No Country for Old Men: The Struggles of Elderly Americans in a Profit-Driven Society

No Country for Old Men: The Struggles of Elderly Americans in a Profit-Driven Society

Elderly Americans face numerous challenges in a country that prioritizes profit over their wellbeing.

In the final months of his life, the author’s father, like the protagonist in William Butler Yeats’ poem “Sailing to Byzantium,” found himself reciting lines from his youth, highlighting the harsh reality that the United States is “no country for old men.” This sentiment resonates with the experiences of many elderly Americans who struggle to survive in a society that seeks to extract profit from them until the very end. From exorbitant healthcare costs to neglect in assisted-living facilities, the treatment of the elderly in America is a stark reflection of a profit-driven system that values exploitation over compassion.

The Exploitation of Healthcare Costs

Counterproductive chemotherapy treatments and exorbitant prescription drug prices are just some of the ways elderly Americans are being financially drained in their final years. The author shares the shocking example of his father being charged over $14,000 for a one-month prescription of a prostate cancer drug. This exploitation of healthcare costs leaves many elderly individuals sacrificing basic needs, such as food, to afford necessary medical treatments. The burden falls disproportionately on older women and Black Americans, exacerbating existing medical issues and perpetuating inequality.

The Morbid Reality of Assisted Living

The assisted-living industry, charging an average of $6,000 a month per resident, is plagued by neglect and disregard for the well-being of its elderly residents. A Washington Post investigation reveals that over 2,000 residents have wandered off unnoticed from these facilities since 2018, with nearly 100 deaths resulting from such incidents. The promise of “assisted living” is shattered by the reality of neglect, further isolating and endangering the lives of elderly Americans.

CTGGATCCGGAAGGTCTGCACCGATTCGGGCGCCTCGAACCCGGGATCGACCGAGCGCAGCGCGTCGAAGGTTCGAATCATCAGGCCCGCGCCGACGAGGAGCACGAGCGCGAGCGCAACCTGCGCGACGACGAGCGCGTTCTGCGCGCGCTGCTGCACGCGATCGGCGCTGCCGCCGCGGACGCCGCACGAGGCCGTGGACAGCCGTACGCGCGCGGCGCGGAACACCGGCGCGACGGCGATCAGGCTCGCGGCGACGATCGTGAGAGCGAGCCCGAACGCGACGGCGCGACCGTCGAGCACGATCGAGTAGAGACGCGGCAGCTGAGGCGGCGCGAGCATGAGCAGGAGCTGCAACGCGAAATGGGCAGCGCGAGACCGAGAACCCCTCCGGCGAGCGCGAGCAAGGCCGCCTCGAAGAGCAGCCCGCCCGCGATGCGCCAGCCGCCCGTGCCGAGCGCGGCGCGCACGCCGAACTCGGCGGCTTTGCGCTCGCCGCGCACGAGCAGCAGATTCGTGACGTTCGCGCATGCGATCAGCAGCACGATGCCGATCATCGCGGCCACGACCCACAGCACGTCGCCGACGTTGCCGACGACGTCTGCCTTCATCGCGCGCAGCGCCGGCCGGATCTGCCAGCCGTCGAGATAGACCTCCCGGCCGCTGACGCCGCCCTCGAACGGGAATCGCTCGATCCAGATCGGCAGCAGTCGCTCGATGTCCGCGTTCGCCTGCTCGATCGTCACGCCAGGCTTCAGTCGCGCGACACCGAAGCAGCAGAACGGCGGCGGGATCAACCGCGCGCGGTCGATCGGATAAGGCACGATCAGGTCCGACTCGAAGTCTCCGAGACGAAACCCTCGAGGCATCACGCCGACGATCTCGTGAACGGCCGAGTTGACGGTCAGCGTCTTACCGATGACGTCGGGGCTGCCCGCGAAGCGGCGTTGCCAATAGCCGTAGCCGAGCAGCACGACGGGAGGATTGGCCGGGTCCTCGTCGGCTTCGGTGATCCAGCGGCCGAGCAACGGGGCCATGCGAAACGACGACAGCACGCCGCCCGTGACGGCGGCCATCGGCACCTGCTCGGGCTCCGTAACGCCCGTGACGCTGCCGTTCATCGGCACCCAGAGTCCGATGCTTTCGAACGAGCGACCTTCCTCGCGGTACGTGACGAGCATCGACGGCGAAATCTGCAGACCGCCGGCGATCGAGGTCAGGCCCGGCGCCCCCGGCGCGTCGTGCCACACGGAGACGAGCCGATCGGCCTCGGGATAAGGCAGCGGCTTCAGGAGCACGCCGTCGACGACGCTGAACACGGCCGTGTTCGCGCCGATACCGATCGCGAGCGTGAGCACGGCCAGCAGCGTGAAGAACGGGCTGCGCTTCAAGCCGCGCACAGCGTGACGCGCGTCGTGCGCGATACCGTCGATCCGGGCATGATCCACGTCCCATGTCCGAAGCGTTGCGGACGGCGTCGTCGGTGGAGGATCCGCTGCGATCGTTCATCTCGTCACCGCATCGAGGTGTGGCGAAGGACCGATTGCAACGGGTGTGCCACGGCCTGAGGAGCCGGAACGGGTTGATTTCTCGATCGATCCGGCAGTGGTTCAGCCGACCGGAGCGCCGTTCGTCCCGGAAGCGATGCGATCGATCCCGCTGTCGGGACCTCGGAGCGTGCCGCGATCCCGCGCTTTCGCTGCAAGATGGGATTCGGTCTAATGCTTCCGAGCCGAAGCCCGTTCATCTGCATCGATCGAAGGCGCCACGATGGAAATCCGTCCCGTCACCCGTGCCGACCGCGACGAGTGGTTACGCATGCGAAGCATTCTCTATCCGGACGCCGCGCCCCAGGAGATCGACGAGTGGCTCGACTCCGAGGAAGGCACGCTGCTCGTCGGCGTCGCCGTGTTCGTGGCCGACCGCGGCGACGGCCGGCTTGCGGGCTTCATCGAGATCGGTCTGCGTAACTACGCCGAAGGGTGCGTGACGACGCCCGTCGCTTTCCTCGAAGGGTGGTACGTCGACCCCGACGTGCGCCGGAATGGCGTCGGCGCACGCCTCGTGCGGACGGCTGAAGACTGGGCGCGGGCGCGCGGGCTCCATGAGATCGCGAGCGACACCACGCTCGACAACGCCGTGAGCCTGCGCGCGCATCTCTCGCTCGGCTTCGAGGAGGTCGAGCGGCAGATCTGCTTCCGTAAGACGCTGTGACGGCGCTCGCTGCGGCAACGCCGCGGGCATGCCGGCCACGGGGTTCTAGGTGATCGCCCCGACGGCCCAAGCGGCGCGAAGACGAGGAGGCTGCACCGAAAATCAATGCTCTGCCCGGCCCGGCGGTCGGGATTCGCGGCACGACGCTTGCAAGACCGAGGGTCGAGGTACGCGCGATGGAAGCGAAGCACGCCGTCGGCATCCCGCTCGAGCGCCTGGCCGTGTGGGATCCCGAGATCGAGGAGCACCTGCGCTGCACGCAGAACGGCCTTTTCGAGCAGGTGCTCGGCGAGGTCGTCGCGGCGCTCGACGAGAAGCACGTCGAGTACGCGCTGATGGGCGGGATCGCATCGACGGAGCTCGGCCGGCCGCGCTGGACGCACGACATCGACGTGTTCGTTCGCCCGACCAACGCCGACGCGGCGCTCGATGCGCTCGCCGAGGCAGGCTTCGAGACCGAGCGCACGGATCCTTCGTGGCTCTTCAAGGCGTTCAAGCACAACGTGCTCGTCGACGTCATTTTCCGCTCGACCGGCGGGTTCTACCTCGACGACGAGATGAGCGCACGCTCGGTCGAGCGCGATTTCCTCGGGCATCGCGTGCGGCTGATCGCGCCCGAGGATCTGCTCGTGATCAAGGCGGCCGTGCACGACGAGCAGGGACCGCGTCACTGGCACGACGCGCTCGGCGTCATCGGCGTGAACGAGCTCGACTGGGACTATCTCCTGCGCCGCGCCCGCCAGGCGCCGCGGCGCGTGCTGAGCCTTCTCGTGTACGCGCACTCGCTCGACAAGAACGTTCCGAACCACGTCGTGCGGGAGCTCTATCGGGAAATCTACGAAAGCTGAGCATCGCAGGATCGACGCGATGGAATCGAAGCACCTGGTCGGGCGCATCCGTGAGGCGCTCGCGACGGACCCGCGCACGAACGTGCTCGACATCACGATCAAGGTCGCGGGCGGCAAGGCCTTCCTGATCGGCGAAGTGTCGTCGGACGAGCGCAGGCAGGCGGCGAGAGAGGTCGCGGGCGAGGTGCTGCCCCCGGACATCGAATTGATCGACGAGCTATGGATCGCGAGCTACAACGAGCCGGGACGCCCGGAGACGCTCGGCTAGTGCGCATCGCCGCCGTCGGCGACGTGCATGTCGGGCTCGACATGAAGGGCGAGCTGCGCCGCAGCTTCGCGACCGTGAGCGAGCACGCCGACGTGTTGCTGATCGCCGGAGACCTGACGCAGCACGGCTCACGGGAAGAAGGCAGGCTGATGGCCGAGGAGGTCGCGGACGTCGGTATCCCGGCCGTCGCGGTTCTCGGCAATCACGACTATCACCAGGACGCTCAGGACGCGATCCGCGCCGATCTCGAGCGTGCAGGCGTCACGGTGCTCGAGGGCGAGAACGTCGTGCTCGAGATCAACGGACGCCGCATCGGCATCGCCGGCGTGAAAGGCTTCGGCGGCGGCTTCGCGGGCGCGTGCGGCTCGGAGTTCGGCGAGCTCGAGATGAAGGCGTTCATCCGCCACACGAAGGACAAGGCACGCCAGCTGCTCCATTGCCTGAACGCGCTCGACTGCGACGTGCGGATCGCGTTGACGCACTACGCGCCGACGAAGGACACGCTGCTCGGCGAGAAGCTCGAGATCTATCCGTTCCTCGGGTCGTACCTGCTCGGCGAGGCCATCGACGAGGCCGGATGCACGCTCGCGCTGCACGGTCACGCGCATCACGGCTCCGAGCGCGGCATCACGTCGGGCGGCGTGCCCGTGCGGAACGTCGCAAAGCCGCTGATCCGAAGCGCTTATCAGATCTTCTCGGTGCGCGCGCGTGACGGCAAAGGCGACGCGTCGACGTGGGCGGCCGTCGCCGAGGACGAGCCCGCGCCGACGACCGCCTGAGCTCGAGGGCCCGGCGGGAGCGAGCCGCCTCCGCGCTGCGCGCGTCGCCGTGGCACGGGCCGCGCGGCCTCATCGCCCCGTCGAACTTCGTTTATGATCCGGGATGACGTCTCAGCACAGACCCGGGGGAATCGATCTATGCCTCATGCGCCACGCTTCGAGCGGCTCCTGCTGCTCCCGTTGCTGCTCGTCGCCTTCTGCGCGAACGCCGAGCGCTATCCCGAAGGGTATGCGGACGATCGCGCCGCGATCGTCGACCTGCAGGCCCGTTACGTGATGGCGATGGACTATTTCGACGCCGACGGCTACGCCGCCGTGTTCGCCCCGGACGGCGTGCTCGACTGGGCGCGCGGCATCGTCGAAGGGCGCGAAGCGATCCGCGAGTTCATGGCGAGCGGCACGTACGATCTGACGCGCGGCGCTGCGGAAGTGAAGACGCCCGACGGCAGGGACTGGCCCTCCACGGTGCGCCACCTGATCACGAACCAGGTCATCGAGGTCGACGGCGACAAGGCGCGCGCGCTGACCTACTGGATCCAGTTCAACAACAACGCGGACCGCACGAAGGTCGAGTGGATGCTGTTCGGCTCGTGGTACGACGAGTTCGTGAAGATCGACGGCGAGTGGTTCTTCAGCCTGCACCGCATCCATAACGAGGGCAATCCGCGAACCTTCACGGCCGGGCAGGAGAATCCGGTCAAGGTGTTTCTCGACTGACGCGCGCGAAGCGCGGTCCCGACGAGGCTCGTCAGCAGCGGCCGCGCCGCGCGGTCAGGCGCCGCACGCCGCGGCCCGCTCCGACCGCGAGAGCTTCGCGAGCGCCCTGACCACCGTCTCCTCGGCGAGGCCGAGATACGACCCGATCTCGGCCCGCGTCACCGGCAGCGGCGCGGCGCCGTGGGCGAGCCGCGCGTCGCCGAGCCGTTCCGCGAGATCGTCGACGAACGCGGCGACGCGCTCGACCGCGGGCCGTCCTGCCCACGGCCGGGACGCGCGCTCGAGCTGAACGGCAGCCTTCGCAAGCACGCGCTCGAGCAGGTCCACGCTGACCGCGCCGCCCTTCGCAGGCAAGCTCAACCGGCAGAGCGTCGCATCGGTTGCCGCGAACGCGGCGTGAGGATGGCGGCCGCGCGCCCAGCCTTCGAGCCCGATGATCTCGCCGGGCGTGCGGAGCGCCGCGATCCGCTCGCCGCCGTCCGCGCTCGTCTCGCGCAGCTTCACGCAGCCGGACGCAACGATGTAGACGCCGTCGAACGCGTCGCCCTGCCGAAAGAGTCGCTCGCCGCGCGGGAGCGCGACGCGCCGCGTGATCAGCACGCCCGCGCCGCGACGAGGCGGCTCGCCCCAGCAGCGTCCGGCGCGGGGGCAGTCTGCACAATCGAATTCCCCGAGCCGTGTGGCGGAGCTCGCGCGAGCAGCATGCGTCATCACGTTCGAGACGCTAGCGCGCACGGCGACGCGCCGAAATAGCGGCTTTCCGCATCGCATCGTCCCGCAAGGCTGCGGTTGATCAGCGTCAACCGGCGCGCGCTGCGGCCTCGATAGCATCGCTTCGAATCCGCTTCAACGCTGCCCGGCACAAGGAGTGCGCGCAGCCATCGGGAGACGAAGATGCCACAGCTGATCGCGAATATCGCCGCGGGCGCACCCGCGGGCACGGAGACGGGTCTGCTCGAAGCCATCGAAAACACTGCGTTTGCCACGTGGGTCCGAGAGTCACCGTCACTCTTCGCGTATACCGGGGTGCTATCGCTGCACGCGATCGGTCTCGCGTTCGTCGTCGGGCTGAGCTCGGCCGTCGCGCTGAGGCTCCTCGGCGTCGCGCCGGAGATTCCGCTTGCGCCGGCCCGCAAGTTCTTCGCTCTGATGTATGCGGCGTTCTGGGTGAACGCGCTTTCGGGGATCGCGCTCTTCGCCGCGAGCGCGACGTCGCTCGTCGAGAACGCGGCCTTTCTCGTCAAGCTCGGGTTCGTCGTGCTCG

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Loneliness and Ageism in American Society

Loneliness and isolation are prevalent issues faced by elderly Americans, worsened by a society that stigmatizes aging. The American Psychological Association highlights the negative effects of institutionalized ageism on physical and mental well-being. The individualistic nature of American culture, prioritizing success over communal and family bonds, further contributes to the mental health challenges faced by the elderly. The unique stigma attached to aging in the United States perpetuates a cycle of loneliness and isolation, ultimately impacting life expectancy.

Elderly Bodies for Corporate Profits

The cutthroat nature of existence in the United States culminates in the exploitation of elderly bodies by pharmaceutical companies, nursing homes, and the profit-driven healthcare system. The author highlights the irony of former diplomat Henry Kissinger, responsible for countless deaths, living a long life while many struggle to afford basic healthcare. The profit-driven nature of the US healthcare system prioritizes corporate interests over the well-being of its citizens, leaving elderly Americans vulnerable and at the mercy of a system that values profit over compassion.


The struggles faced by elderly Americans in a profit-driven society are a damning indictment of a country that fails to prioritize the well-being of its citizens. From exorbitant healthcare costs to neglect in assisted-living facilities, the elderly are left to navigate a system that values profit over compassion. The loneliness and isolation that accompany old age in the United States further compound the challenges faced by this vulnerable population. It is clear that a shift in societal values and a reevaluation of the profit-driven healthcare system are necessary to ensure a dignified and compassionate existence for elderly Americans.

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